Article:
Alexandra Graddy-Reed

2015.01.29 Graddy-Reed, Alexandra

Grantmakers are making a push to be more impact and outcome-oriented, however much is still unknown as to how we operationalize these goals and develop innovative solutions to important social problems. Goal-oriented philanthropists are incorporating new strategies to their practice, collaborating with other nonprofits, taking an active role in the grantmaking process, and measuring their outcomes. Grounded in theories of public economics, institutional change, and innovation production, Alexandra’s work examines these evolving strategies of grantmaking and their relative effectiveness so we may better understand the paths to social innovation.  Her current research involves evaluating the effect of competition between grantmakers on outcomes to assess if it promotes or deters innovation.

Alexandra will be joining USC’s Sol Price School of Public Policy as an Assistant Professor in August 2015.  She will teach course on the theories and policies of nonprofits and social innovation.  Alexandra will receive her Ph.D. in public policy from the University of North Carolina, Chapel Hill in May 2015.

Jack Knott

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Center on Philanthropy & Public Policy

How do programs run by nonprofit foundations impact local communities? What role do foundations play in advancing public policy? Are they bold innovators leading the charge toward meaningful social change – or are they cautious investors following broader societal trends? Through his leadership and research, Jack Knott continues to answer these and other pressing questions, shedding light on critical issues that help shape the field of philanthropy. “The lessons I’ve learned in my work have impact in terms of how foundations strategically approach public policy and evaluate their programs,” Knott says. “It’s gratifying to know I am contributing to a dialogue that can make a difference in people’s lives.”

Over the course of a highly distinguished career, Knott has achieved national renown for his policy expertise. He is Professor and the C. Erwin and Ione L. Piper Dean of USC’s Sol Price School of Public Policy. After receiving his B.A. in history from Calvin College, Knott received a master’s degree in economics and comparative politics from the School of Advanced International Studies at Johns Hopkins University and a Ph.D. in political science from the University of California, Berkeley.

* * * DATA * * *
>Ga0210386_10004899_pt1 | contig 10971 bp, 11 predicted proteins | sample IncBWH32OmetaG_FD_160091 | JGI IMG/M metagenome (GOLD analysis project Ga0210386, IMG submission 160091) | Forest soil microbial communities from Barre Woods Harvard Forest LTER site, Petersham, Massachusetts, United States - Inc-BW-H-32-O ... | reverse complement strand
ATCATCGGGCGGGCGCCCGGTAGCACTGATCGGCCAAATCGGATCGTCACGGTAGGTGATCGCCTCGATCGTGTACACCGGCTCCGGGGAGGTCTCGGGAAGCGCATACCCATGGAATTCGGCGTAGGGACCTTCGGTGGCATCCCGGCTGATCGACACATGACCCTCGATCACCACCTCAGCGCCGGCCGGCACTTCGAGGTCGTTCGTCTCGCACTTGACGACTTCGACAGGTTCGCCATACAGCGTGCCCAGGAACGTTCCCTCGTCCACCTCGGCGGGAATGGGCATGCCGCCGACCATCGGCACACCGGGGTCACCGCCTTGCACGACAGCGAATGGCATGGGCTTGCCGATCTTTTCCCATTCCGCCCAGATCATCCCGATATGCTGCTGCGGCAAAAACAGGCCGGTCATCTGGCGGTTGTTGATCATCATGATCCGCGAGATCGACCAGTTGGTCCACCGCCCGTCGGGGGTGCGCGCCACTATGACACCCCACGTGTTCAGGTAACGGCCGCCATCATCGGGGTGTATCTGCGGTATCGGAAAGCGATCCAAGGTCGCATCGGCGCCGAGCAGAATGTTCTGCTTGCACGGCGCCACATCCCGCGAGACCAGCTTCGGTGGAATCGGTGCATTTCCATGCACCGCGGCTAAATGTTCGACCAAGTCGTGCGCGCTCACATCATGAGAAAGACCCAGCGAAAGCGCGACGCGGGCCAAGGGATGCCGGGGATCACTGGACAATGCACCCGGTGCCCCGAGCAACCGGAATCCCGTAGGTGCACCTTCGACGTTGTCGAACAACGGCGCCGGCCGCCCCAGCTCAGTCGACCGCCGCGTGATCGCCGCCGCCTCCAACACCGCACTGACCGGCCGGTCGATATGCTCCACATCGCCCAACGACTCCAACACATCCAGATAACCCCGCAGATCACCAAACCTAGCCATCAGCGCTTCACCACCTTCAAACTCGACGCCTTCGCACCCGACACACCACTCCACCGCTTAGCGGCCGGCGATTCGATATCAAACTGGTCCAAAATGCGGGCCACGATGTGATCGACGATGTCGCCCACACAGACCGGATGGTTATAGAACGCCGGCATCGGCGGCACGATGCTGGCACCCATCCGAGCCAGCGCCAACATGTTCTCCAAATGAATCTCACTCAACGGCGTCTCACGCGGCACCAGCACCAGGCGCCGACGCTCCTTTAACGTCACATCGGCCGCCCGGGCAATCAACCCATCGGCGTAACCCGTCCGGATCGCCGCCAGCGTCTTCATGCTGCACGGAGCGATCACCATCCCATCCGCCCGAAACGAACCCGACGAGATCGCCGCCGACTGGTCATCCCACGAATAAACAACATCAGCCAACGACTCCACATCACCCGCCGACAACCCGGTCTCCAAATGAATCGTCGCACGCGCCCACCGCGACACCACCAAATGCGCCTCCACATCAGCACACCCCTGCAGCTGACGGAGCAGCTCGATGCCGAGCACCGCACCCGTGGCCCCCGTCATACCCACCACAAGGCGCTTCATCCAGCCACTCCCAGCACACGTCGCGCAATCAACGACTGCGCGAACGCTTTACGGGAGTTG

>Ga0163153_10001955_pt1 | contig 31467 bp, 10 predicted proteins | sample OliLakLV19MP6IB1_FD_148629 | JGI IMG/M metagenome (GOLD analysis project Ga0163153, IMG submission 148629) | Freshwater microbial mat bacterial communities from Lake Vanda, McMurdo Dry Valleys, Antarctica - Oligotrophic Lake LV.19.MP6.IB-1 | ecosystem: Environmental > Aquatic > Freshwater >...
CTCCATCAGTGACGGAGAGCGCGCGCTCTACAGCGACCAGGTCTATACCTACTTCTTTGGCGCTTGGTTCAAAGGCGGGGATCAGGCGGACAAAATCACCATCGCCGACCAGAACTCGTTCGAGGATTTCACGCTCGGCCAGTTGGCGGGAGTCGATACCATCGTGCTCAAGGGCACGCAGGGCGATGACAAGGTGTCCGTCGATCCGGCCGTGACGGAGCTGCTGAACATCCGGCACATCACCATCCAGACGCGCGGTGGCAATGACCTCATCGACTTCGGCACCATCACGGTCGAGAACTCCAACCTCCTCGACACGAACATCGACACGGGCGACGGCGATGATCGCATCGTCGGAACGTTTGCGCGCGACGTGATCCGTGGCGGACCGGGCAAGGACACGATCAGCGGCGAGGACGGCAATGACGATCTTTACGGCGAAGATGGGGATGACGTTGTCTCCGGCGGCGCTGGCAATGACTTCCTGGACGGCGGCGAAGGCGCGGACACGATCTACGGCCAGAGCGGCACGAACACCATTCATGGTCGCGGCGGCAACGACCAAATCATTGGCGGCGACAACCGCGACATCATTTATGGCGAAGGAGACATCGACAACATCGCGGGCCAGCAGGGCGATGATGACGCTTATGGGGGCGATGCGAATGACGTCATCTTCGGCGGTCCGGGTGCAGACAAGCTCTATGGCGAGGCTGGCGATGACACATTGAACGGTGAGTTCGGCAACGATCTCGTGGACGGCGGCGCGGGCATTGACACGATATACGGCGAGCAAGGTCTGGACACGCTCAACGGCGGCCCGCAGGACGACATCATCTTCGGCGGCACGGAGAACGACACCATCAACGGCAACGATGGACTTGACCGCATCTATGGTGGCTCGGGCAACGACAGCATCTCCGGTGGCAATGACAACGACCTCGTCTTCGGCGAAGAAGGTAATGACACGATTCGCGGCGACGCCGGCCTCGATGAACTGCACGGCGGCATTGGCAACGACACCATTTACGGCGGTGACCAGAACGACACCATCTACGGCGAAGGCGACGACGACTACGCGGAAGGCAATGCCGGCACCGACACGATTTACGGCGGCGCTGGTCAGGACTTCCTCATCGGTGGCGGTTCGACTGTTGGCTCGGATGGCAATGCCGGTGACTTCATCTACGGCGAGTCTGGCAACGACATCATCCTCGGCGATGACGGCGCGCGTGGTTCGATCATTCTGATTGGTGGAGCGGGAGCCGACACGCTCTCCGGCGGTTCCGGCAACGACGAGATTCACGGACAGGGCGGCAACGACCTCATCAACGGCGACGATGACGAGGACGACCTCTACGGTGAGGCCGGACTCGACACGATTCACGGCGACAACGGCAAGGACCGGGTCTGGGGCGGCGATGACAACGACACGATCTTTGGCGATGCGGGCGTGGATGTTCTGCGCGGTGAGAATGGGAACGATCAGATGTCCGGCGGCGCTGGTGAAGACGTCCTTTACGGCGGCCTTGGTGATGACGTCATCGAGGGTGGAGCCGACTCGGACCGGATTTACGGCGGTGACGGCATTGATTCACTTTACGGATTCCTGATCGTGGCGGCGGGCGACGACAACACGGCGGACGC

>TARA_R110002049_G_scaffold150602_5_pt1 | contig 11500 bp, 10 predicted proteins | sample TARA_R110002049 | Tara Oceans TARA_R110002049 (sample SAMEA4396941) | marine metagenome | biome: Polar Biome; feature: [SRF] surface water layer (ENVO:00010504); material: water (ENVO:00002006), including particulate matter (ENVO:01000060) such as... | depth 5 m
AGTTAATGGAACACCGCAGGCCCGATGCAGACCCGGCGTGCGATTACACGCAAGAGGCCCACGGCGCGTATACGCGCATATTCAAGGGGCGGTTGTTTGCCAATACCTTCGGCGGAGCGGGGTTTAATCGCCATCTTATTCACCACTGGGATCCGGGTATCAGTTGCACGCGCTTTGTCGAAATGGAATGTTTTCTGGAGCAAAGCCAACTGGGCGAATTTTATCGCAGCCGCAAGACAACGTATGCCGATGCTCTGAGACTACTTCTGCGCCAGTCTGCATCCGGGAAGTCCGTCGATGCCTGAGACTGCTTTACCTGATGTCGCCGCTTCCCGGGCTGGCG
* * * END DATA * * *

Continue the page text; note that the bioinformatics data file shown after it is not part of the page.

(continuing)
Shui-Yan Tang

Shui-Yan-Tang_Fellow_rs

Center on Philanthropy & Public Policy

Around the globe, nonprofits work to improve people’s lives and to strengthen civil society. Yet, says Shui-Yan Tang, when it comes to how they go about it, geography is often destiny. His research into the development of non-governmental organizations (NGOs) in China reveals an unexpected link between organizational effectiveness and connectedness to government systems. “In the United States, most nonprofits would be reluctant to criticize the government if they have long-term government contracts,” Tang says. “But in China, it’s just the opposite: those with stronger personal and professional ties to the party tend to be more vocal because they are less fearful of being labeled as anti-government.” As Tang puts it, forging a close relationship with the reigning political authority can dramatically impact the effectiveness of Chinese NGOs in areas ranging from environmental protection to HIV care to poverty alleviation.

At USC’s Sol Price School of Public Policy, Tang is the Frances R. and John J. Duggan Distinguished Professor in Public Administration. He graduated with a Ph.D. in public policy from Indiana University.